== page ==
The crew are a friendly bunch of guys, ready to chat over meals; it's like having a bunch of uncles and cousins onboard. Many of them have visited the lab and I got a tour of the hangar and helicopter in return. Apparently over the course of this five week cruise, they will be in the air for a total of 20 hours. At first, this might not sound like much, but each run only takes a few minutes. Not to mention that during the days the ship is near the islands, the helicopter crew is basically always on call, as they need to take advantage of any good weather window. As you can see in the picture at the bottom of the page, there’s a GPS screen on the dashboard, just like in a car. In this case, it shows trip after trip between the ship and the base on Gough Island, as well as a few longer trips to other areas.
The twelve members of the Ultimate Heli team.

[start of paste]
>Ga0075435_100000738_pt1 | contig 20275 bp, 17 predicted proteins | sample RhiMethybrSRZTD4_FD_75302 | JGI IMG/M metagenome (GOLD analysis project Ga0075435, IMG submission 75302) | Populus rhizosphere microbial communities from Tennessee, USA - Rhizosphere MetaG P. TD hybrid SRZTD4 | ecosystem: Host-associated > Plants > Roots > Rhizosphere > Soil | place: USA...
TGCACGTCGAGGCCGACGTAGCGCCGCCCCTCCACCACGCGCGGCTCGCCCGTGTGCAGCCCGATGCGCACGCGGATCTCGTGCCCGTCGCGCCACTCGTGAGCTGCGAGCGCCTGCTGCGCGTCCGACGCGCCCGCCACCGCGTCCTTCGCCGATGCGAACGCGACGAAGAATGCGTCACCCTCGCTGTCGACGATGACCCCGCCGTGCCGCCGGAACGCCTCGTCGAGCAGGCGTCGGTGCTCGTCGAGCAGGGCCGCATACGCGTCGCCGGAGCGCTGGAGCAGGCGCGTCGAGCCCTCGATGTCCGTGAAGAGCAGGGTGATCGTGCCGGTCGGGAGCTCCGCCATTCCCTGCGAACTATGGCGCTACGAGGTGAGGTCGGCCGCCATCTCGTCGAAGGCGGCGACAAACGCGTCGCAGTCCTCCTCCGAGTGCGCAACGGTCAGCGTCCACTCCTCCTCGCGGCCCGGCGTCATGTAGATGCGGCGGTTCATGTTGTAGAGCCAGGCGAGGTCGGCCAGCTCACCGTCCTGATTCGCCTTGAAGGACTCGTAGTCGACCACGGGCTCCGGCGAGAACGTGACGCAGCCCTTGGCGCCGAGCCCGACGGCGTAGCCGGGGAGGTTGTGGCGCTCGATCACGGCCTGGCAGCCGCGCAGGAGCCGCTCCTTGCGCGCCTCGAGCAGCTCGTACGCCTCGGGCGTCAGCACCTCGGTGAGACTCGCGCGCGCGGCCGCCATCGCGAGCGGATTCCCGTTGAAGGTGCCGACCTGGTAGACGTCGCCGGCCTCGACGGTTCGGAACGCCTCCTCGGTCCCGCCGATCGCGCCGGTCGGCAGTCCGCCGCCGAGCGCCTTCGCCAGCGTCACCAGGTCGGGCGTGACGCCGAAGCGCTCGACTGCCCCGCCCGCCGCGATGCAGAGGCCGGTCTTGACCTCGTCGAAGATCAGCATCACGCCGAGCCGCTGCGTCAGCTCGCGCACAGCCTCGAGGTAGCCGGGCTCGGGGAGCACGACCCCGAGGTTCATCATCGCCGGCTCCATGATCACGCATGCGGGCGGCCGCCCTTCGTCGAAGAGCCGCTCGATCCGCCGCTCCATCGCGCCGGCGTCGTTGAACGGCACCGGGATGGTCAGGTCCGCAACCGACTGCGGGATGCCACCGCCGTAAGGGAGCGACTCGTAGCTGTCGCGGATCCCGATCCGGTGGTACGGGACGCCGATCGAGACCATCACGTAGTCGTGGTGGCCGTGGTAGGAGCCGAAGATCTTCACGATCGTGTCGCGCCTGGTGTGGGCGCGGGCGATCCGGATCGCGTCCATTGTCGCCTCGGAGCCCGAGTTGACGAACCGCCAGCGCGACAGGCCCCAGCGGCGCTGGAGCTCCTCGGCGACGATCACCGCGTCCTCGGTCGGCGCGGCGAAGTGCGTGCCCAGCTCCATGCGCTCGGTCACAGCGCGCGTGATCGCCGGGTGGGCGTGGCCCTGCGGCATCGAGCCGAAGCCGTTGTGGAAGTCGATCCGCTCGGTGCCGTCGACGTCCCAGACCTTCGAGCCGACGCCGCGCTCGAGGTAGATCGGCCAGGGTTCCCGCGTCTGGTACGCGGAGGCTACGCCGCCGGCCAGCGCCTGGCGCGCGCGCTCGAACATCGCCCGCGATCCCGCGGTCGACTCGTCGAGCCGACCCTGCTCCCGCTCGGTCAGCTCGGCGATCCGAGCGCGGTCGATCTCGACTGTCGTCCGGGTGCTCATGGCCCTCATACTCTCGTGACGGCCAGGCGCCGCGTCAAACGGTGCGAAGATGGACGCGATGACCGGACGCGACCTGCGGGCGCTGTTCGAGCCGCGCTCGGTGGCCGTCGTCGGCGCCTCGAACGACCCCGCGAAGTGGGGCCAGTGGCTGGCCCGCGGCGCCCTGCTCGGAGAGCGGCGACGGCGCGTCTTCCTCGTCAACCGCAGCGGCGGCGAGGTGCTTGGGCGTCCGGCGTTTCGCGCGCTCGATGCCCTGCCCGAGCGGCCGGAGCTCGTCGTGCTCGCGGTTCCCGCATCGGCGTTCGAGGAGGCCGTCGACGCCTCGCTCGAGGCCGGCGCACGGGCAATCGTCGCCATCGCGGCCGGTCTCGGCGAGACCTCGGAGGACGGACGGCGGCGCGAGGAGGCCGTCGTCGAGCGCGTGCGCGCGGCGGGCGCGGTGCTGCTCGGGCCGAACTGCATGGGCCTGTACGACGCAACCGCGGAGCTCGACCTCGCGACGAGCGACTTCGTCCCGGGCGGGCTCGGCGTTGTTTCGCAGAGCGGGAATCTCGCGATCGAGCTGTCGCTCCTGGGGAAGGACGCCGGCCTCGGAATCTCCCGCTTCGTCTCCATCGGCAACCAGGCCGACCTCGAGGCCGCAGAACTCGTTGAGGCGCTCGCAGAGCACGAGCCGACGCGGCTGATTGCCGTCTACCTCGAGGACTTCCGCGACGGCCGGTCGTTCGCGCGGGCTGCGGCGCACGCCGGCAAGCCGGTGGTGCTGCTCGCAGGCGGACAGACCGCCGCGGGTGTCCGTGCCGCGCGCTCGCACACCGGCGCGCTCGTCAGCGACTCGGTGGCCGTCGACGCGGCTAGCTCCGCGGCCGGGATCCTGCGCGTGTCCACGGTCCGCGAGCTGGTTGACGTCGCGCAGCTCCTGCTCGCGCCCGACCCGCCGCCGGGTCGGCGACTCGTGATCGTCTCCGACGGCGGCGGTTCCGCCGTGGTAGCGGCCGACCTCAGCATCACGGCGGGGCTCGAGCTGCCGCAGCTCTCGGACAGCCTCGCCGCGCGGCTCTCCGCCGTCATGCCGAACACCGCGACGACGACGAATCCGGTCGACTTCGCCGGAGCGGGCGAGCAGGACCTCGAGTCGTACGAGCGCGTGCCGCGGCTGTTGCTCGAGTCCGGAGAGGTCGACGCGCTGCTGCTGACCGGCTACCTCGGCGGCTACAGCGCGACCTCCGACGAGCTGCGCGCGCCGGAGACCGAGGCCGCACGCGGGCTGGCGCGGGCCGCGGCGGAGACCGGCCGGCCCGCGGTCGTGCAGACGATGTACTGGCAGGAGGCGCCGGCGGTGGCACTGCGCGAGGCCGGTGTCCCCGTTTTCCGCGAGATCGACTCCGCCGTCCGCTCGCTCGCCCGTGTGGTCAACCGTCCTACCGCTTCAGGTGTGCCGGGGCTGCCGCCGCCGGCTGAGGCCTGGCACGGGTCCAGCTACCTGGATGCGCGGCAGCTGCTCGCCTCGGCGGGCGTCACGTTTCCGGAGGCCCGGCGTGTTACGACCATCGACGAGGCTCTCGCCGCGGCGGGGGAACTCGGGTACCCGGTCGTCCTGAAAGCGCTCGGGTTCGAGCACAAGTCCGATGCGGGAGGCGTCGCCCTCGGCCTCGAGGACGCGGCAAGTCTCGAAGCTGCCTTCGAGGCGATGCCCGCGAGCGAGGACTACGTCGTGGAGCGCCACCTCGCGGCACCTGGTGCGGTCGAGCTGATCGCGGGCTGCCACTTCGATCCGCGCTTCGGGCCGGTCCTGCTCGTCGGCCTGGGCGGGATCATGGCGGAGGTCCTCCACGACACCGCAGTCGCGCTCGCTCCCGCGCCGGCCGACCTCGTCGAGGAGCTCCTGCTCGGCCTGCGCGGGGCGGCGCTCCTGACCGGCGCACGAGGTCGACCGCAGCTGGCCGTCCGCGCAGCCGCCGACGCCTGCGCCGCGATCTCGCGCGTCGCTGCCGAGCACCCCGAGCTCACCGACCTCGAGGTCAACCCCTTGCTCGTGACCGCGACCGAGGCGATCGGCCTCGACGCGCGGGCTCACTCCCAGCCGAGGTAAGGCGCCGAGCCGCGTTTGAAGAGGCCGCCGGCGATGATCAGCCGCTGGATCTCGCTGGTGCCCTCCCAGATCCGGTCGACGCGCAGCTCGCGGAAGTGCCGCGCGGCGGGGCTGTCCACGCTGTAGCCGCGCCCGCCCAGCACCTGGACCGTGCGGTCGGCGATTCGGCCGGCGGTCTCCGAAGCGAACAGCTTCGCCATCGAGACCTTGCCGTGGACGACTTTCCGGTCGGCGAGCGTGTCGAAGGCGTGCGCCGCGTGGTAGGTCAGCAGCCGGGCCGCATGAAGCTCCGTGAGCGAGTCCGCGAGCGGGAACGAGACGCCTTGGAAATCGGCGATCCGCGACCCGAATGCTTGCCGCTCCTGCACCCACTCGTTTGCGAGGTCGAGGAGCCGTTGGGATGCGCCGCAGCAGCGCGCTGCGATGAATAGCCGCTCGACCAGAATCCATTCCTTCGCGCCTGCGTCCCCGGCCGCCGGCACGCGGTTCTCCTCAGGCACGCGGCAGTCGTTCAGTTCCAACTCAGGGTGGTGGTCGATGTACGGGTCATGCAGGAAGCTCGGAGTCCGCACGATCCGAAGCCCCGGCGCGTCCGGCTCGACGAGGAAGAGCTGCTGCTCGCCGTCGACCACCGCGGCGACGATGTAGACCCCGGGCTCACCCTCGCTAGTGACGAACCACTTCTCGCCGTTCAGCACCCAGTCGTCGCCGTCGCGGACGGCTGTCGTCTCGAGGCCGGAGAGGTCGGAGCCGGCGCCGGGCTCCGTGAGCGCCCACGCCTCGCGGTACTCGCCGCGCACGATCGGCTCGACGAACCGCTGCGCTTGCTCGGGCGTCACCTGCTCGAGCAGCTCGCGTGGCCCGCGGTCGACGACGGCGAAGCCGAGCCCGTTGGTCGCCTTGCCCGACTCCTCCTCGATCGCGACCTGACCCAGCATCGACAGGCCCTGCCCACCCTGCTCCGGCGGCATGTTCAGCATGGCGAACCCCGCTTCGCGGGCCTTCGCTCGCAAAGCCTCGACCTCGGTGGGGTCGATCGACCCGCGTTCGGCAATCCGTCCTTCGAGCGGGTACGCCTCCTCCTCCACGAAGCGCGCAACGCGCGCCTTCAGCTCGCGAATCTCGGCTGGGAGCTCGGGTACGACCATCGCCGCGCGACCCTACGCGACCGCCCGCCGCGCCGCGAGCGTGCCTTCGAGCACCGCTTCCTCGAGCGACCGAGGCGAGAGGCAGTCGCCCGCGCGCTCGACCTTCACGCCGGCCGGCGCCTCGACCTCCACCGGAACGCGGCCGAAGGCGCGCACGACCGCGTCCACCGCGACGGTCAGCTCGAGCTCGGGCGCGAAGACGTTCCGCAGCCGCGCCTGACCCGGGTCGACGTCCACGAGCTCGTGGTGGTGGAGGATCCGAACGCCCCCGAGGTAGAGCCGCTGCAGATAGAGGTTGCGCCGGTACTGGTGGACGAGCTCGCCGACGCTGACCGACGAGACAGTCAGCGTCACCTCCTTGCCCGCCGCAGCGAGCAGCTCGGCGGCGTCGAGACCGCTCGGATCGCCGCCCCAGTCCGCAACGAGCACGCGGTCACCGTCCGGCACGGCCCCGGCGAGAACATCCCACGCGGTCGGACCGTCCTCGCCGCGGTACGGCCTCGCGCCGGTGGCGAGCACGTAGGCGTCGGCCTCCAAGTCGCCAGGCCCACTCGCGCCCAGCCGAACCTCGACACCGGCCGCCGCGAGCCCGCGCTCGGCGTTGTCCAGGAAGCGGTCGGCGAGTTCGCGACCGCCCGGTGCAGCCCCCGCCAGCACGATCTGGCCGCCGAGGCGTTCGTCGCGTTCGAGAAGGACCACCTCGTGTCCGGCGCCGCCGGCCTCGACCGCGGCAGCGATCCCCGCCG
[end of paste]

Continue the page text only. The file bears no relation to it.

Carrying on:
While waiting to get back to science operations, I've spent some time in the hangar observing maintenance, as well as the start up and shut down procedures. The blades can be rotated so that all four are in line with the body of the helicopter, so it takes up less space. Before each flight, the helicopter is rolled out onto the flight deck and engineers move the blades into position (see top photo). Fuel is added, the doors are put on, and a whole checklist of other operations are performed. On the cargo runs, one pilot, one co-pilot, and an engineers acting as a spotter are in the helicopter. Three men are dressed in fire gear and standing ready on the flight deck in case of emergency.
Many of the crew members have worked all over the world, often in remote areas. Even compared to their standards, a trip like this, to the most remote islands on Earth, must be something special. It takes the whole team to get the job done, and these guys really seem to enjoy the challenge.